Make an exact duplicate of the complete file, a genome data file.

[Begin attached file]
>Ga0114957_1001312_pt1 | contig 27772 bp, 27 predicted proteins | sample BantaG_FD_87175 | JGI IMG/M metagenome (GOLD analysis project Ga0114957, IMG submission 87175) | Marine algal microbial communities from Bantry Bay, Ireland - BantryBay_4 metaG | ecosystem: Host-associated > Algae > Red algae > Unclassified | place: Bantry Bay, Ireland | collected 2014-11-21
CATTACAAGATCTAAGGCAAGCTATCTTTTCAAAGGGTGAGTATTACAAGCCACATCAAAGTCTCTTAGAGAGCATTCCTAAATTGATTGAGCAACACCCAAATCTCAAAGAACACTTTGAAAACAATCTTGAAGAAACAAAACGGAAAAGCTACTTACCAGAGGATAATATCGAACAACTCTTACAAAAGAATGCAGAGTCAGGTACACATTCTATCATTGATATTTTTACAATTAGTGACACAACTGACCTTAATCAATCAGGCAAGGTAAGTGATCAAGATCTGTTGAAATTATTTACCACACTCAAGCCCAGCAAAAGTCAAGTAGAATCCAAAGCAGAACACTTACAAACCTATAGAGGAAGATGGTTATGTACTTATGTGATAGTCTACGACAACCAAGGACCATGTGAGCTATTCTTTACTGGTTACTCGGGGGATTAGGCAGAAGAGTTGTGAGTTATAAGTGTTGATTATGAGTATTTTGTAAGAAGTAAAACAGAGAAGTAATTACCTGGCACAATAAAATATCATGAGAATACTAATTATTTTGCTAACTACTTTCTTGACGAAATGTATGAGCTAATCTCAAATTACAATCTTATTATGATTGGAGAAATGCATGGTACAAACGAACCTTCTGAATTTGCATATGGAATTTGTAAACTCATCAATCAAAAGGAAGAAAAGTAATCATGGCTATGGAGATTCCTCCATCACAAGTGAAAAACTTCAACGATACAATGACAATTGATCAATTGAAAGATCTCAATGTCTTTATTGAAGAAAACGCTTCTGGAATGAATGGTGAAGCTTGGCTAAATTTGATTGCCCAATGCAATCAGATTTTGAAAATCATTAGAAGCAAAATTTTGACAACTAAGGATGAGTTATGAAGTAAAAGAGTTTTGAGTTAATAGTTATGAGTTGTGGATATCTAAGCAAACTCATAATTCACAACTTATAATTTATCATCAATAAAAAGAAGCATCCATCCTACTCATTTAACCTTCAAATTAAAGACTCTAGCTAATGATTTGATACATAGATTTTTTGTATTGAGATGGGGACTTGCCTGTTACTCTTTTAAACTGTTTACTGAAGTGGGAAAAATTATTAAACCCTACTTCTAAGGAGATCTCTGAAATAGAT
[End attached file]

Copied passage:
>Ga0114957_1001312_pt1 | contig 27772 bp, 27 predicted proteins | sample BantaG_FD_87175 | JGI IMG/M metagenome (GOLD analysis project Ga0114957, IMG submission 87175) | Marine algal microbial communities from Bantry Bay, Ireland - BantryBay_4 metaG | ecosystem: Host-associated > Algae > Red algae > Unclassified | place: Bantry Bay, Ireland | collected 2014-11-21
CATTACAAGATCTAAGGCAAGCTATCTTTTCAAAGGGTGAGTATTACAAGCCACATCAAAGTCTCTTAGAGAGCATTCCTAAATTGATTGAGCAACACCCAAATCTCAAAGAACACTTTGAAAACAATCTTGAAGAAACAAAACGGAAAAGCTACTTACCAGAGGATAATATCGAACAACTCTTACAAAAGAATGCAGAGTCAGGTACACATTCTATCATTGATATTTTTACAATTAGTGACACAACTGACCTTAATCAATCAGGCAAGGTAAGTGATCAAGATCTGTTGAAATTATTTACCACACTCAAGCCCAGCAAAAGTCAAGTAGAATCCAAAGCAGAACACTTACAAACCTATAGAGGAAGATGGTTATGTACTTATGTGATAGTCTACGACAACCAAGGACCATGTGAGCTATTCTTTACTGGTTACTCGGGGGATTAGGCAGAAGAGTTGTGAGTTATAAGTGTTGATTATGAGTATTTTGTAAGAAGTAAAACAGAGAAGTAATTACCTGGCACAATAAAATATCATGAGAATACTAATTATTTTGCTAACTACTTTCTTGACGAAATGTATGAGCTAATCTCAAATTACAATCTTATTATGATTGGAGAAATGCATGGTACAAACGAACCTTCTGAATTTGCATATGGAATTTGTAAACTCATCAATCAAAAGGAAGAAAAGTAATCATGGCTATGGAGATTCCTCCATCACAAGTGAAAAACTTCAACGATACAATGACAATTGATCAATTGAAAGATCTCAATGTCTTTATTGAAGAAAACGCTTCTGGAATGAATGGTGAAGCTTGGCTAAATTTGATTGCCCAATGCAATCAGATTTTGAAAATCATTAGAAGCAAAATTTTGACAACTAAGGATGAGTTATGAAGTAAAAGAGTTTTGAGTTAATAGTTATGAGTTGTGGATATCTAAGCAAACTCATAATTCACAACTTATAATTTATCATCAATAAAAAGAAGCATCCATCCTACTCATTTAACCTTCAAATTAAAGACTCTAGCTAATGATTTGATACATAGATTTTTTGTATTGAGATGGGGACTTGCCTGTTACTCTTTTAAACTGTTTACTGAAGTGGGAAAAATTATTAAACCCTACTTCTAAGGAGATCTCTGAAATAGAT